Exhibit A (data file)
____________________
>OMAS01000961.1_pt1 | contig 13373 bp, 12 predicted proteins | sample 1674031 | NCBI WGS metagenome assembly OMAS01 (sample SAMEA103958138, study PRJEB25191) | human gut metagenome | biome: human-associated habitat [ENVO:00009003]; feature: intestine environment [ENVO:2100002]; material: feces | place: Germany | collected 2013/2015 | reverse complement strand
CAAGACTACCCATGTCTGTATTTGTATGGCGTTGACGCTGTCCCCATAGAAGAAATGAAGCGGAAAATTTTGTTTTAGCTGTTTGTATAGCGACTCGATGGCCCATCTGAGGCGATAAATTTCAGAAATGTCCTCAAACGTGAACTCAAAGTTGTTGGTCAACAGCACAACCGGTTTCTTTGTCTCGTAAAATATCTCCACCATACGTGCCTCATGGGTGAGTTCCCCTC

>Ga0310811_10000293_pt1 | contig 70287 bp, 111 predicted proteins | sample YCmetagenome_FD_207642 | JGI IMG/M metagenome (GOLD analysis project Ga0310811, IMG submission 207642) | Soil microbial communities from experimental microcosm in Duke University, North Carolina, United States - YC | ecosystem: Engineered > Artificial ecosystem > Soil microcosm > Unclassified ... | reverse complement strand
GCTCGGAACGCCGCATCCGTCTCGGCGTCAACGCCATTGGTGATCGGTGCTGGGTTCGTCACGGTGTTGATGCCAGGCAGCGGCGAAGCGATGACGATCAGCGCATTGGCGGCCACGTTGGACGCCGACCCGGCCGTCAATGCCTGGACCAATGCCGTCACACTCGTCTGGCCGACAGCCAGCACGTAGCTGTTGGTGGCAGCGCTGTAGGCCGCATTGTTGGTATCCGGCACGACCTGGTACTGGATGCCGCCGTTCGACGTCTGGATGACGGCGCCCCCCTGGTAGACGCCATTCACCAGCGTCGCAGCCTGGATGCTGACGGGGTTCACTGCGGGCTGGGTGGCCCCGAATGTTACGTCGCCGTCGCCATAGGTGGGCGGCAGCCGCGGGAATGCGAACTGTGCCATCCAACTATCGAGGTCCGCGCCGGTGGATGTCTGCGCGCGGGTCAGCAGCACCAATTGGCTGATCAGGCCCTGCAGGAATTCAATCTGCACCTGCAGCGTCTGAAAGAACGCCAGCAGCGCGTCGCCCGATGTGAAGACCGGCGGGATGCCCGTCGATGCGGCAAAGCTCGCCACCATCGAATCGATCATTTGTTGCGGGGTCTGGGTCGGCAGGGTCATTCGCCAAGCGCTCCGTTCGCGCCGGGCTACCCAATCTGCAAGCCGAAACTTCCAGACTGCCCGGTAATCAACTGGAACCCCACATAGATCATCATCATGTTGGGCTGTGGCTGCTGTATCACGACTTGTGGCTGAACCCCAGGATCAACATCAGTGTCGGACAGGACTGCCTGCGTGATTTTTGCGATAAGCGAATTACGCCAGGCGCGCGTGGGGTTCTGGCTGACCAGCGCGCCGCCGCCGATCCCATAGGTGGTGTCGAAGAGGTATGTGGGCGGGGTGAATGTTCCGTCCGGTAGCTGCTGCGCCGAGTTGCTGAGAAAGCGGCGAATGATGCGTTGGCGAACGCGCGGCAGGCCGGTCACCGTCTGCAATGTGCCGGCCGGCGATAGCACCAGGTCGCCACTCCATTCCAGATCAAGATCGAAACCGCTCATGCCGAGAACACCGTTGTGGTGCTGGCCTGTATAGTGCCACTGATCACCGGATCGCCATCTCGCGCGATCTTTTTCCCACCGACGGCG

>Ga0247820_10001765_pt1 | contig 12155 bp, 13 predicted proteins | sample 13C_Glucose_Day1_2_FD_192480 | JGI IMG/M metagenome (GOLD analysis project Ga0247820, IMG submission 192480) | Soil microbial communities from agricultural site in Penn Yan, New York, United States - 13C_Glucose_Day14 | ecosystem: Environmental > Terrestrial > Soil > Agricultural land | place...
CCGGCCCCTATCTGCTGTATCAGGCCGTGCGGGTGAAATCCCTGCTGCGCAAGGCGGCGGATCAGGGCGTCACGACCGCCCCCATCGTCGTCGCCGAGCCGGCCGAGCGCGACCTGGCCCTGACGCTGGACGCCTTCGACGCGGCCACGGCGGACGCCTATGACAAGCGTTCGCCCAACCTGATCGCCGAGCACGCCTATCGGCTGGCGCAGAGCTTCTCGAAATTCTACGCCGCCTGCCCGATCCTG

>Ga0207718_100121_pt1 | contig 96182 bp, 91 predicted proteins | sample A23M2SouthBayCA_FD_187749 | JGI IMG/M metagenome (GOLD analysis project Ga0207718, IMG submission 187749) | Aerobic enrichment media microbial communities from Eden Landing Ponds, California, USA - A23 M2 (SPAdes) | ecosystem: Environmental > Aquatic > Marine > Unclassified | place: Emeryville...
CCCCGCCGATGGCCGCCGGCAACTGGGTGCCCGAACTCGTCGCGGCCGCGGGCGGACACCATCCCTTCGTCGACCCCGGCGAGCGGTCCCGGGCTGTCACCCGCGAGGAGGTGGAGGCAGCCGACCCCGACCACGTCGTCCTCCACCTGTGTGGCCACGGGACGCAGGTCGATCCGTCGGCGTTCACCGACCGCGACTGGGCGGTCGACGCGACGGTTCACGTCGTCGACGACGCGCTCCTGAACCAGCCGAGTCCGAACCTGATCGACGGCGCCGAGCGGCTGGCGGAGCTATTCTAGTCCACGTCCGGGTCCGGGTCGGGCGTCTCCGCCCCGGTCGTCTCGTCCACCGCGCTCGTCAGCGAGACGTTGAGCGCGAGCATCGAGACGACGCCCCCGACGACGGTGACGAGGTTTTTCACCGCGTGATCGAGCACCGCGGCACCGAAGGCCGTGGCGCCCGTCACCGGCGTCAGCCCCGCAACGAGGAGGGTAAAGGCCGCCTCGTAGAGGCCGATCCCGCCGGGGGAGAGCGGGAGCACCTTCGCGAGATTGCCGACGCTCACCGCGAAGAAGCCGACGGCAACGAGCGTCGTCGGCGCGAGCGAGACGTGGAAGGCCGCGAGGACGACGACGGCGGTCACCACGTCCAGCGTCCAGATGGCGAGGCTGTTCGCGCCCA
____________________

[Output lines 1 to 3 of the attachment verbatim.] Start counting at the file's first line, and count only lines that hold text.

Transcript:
>OMAS01000961.1_pt1 | contig 13373 bp, 12 predicted proteins | sample 1674031 | NCBI WGS metagenome assembly OMAS01 (sample SAMEA103958138, study PRJEB25191) | human gut metagenome | biome: human-associated habitat [ENVO:00009003]; feature: intestine environment [ENVO:2100002]; material: feces | place: Germany | collected 2013/2015 | reverse complement strand
CAAGACTACCCATGTCTGTATTTGTATGGCGTTGACGCTGTCCCCATAGAAGAAATGAAGCGGAAAATTTTGTTTTAGCTGTTTGTATAGCGACTCGATGGCCCATCTGAGGCGATAAATTTCAGAAATGTCCTCAAACGTGAACTCAAAGTTGTTGGTCAACAGCACAACCGGTTTCTTTGTCTCGTAAAATATCTCCACCATACGTGCCTCATGGGTGAGTTCCCCTC

>Ga0310811_10000293_pt1 | contig 70287 bp, 111 predicted proteins | sample YCmetagenome_FD_207642 | JGI IMG/M metagenome (GOLD analysis project Ga0310811, IMG submission 207642) | Soil microbial communities from experimental microcosm in Duke University, North Carolina, United States - YC | ecosystem: Engineered > Artificial ecosystem > Soil microcosm > Unclassified ... | reverse complement strand